I made my way to the finish line which is basically uphill from mile 11 onwards and just felt SO good. I really wanted to be in the 4:40s and I was at 4:48. I ended up 4th Elite and 1st Masters by 25+ minutes. I had a very good race and the swim and run felt effortless. I had another gear in both but thankfully did not have to use them. My goal for Pigman was Top 5 Elite and to execute a clean and solid race for Kona final prep. And, I did just that. I felt amazing out there.
Congrats to Katie T, Stacie who broke 6 hours!!!, Karen and Jaynie who all raced at Pigman and had great races! Thanks to Jerome who was home with the twins and being Dad while I went off to Iowa to race.
And, I would be remiss if I did not thank my friend Elizabeth. I really do not like writing my own training plans or self-coaching. I think for too many athletes that thinking for myself is a burden. And, while I love my mentor Dave, he is not the right coach for long distance triathlon racing. He is the coach who trained me for Kona the last couple of times I raced there, but we both agreed it was a little over his level of comfort & expertise. And, while Jerome is superb, I do not like to mix love and racing, so I need to keep the training/coaching very separate from my home life. So, I asked Elizabeth to help me out. The whole thing is so ironic because I coached Elizabeth for a very long time…and was on the other side of her racing for years. And, over the years we have become very close and she started her own successful coaching business. But, what is key in a successful coaching relationship is TRUST; and, I trust her. She has been around me (even though I am sure she is sick and tired of me) for a LONG TIME. She has personally had a ton of success at long and short course racing and has trained athletes for success at Kona and the World Championships. So, because of that and our solid relationship, I asked her to help me (keep me in check). It was a little weird for me initially because while things in life ALWAYS come full circle, it is rare that someone you coached and feel like you were SO involved with on the other side…would be giving you the advice you once gave. Weird. But, frankly, it was easy. Elizabeth and I keep this training very business-like. I am pretty easy to coach (right Elizabeth?) and I just am a solider and do the work and move on. And, we are also able to have our friendship at the same time. A win-win for us! So, thanks to Elizabeth who has guided me to some of my fastest times & races at the age of 42. My race at Pigman yesterday was a course PR.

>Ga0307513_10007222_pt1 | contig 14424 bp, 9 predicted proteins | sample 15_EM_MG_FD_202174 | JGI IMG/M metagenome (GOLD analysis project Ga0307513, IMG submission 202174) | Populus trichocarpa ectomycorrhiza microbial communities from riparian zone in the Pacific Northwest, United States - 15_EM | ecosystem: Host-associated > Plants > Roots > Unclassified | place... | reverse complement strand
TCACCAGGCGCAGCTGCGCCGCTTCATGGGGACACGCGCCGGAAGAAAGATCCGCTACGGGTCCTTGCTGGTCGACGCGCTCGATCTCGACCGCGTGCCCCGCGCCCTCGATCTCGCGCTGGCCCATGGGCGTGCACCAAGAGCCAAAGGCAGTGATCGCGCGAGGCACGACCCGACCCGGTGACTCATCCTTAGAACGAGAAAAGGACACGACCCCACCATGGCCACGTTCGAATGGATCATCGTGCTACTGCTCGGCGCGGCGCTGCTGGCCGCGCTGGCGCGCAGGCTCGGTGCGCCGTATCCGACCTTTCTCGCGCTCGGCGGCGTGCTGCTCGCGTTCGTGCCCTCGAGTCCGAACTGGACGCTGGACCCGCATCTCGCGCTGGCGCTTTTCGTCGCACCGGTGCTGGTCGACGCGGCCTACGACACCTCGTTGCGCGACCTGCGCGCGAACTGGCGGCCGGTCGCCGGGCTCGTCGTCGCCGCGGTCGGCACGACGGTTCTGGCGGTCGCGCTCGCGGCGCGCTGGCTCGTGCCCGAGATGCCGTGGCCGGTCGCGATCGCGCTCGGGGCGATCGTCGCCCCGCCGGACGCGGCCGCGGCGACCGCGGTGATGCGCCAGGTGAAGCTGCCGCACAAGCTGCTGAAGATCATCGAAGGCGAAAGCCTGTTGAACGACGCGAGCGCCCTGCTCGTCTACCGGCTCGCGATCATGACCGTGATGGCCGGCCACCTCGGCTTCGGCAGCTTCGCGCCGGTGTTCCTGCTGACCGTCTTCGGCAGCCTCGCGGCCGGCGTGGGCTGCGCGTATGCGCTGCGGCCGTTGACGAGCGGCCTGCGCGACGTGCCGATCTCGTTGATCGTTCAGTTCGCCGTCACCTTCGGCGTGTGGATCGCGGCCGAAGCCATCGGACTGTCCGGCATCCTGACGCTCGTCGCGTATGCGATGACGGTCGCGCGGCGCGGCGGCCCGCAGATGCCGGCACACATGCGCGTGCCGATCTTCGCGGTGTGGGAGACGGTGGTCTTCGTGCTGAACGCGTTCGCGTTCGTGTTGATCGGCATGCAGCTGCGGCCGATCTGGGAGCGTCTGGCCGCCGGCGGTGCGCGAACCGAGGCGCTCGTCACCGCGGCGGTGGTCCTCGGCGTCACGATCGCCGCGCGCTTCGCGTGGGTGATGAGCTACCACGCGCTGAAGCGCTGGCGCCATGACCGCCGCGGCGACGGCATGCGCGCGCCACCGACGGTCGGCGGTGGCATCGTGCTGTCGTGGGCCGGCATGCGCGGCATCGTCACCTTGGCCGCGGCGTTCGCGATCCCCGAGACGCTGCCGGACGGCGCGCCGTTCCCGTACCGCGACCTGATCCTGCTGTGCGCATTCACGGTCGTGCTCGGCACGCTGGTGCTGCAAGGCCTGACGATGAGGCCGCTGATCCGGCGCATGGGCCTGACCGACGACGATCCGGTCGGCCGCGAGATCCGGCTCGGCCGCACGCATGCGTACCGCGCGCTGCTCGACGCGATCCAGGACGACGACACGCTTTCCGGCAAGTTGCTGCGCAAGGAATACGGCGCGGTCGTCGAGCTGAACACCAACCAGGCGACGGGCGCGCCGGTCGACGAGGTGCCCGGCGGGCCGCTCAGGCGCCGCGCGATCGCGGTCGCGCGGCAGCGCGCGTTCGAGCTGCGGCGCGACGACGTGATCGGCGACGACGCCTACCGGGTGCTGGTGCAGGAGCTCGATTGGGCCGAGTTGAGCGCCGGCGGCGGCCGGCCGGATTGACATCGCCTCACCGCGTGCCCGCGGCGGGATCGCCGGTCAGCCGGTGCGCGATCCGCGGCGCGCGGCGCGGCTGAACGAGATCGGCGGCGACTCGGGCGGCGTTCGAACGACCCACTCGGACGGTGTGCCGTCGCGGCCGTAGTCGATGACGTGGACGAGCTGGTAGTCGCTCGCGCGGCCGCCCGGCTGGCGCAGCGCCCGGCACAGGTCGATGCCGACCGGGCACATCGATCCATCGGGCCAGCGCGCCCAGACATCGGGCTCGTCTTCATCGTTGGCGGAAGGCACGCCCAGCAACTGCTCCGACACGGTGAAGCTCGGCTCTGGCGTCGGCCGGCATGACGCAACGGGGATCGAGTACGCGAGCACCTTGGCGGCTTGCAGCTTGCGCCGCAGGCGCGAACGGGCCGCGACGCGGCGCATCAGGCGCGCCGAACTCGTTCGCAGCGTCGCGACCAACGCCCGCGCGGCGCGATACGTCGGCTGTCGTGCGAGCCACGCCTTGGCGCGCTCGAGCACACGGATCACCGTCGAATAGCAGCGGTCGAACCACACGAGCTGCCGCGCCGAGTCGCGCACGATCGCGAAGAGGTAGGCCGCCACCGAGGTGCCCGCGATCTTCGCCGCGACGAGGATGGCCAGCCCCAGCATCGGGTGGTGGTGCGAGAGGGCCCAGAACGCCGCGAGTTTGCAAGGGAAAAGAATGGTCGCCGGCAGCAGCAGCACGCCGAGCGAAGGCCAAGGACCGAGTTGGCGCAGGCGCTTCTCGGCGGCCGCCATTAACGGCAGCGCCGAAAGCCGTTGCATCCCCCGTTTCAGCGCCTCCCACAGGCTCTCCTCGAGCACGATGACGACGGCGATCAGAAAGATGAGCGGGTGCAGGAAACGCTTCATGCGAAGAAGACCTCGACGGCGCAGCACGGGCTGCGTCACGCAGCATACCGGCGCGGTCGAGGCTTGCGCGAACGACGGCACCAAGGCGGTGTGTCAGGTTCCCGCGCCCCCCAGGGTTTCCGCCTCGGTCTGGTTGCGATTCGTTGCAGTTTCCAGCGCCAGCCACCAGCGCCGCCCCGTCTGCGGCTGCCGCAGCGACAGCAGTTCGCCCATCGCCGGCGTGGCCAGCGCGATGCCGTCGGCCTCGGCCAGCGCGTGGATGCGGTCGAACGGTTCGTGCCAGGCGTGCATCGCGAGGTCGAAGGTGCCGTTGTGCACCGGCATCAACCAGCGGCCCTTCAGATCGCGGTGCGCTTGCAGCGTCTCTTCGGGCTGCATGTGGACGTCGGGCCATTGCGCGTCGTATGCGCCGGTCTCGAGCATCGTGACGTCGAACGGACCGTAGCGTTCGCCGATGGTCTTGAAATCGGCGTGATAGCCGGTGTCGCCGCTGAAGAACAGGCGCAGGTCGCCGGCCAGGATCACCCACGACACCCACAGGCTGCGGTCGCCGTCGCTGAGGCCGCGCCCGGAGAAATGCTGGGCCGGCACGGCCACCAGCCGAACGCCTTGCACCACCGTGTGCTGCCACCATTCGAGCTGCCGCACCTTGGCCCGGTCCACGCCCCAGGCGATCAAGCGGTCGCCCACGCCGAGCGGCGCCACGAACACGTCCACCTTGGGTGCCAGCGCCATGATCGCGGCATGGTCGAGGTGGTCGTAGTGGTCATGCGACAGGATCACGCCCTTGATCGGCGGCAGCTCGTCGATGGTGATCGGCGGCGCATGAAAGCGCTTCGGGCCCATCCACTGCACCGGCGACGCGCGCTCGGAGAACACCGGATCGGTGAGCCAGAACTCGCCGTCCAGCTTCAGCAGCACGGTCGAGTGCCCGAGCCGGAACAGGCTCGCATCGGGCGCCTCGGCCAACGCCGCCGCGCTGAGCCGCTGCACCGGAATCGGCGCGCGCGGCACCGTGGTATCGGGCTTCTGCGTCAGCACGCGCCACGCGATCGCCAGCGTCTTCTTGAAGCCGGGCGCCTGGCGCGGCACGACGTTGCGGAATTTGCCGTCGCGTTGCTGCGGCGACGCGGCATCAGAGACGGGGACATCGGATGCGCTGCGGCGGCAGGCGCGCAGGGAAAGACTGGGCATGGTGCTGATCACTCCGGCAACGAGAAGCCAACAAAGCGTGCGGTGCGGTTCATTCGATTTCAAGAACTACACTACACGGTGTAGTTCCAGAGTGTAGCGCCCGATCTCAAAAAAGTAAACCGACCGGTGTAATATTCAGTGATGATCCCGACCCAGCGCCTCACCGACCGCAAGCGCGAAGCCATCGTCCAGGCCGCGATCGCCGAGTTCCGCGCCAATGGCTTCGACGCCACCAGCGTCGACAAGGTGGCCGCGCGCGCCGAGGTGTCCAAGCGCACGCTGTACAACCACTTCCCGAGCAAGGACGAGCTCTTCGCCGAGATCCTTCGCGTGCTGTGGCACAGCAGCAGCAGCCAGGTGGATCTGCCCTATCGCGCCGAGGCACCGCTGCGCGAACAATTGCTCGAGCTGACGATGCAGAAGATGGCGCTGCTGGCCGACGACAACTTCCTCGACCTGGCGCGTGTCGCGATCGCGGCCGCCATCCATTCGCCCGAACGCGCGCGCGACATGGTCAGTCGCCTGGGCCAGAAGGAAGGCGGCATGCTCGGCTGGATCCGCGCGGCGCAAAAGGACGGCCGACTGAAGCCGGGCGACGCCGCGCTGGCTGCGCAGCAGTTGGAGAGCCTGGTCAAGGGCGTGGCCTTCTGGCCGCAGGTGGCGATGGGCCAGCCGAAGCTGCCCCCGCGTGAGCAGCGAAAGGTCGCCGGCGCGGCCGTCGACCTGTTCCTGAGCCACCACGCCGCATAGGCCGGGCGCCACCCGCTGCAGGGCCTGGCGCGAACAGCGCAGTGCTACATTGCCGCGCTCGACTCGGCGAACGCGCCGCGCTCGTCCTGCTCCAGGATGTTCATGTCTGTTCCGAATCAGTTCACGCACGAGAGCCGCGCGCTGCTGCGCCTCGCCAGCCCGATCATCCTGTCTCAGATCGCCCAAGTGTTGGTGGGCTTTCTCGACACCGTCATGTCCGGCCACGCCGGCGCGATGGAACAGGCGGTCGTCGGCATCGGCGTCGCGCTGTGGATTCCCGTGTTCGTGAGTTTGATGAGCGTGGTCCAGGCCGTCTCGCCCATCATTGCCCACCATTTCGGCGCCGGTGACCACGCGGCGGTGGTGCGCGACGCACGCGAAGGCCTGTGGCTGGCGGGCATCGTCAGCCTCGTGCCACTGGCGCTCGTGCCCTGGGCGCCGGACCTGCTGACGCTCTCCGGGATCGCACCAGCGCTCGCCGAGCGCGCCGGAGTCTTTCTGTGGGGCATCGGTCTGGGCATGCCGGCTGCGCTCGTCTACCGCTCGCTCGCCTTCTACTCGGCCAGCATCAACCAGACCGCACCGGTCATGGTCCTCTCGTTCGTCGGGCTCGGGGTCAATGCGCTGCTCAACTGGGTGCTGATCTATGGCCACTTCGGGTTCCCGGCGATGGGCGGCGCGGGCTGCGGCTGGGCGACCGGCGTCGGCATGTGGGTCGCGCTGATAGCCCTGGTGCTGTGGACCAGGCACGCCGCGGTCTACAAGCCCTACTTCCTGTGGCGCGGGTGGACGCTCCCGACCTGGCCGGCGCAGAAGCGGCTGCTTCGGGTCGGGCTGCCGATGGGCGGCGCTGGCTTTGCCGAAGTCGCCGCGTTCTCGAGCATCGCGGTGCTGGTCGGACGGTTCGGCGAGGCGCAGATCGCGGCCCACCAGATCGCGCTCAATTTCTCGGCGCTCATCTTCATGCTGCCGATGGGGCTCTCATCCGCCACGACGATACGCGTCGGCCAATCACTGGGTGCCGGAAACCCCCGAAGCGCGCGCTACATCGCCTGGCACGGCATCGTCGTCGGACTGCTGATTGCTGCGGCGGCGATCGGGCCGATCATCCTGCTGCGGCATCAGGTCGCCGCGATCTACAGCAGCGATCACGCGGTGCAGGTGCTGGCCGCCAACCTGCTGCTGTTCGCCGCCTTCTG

Next up: No more racing – just a whole lot of training for Kona! Well, after I recover or am able to walk again! Oh, and in case anyone can tell, while you can still go fast at 42, you pay a DEAR DEAR price for that…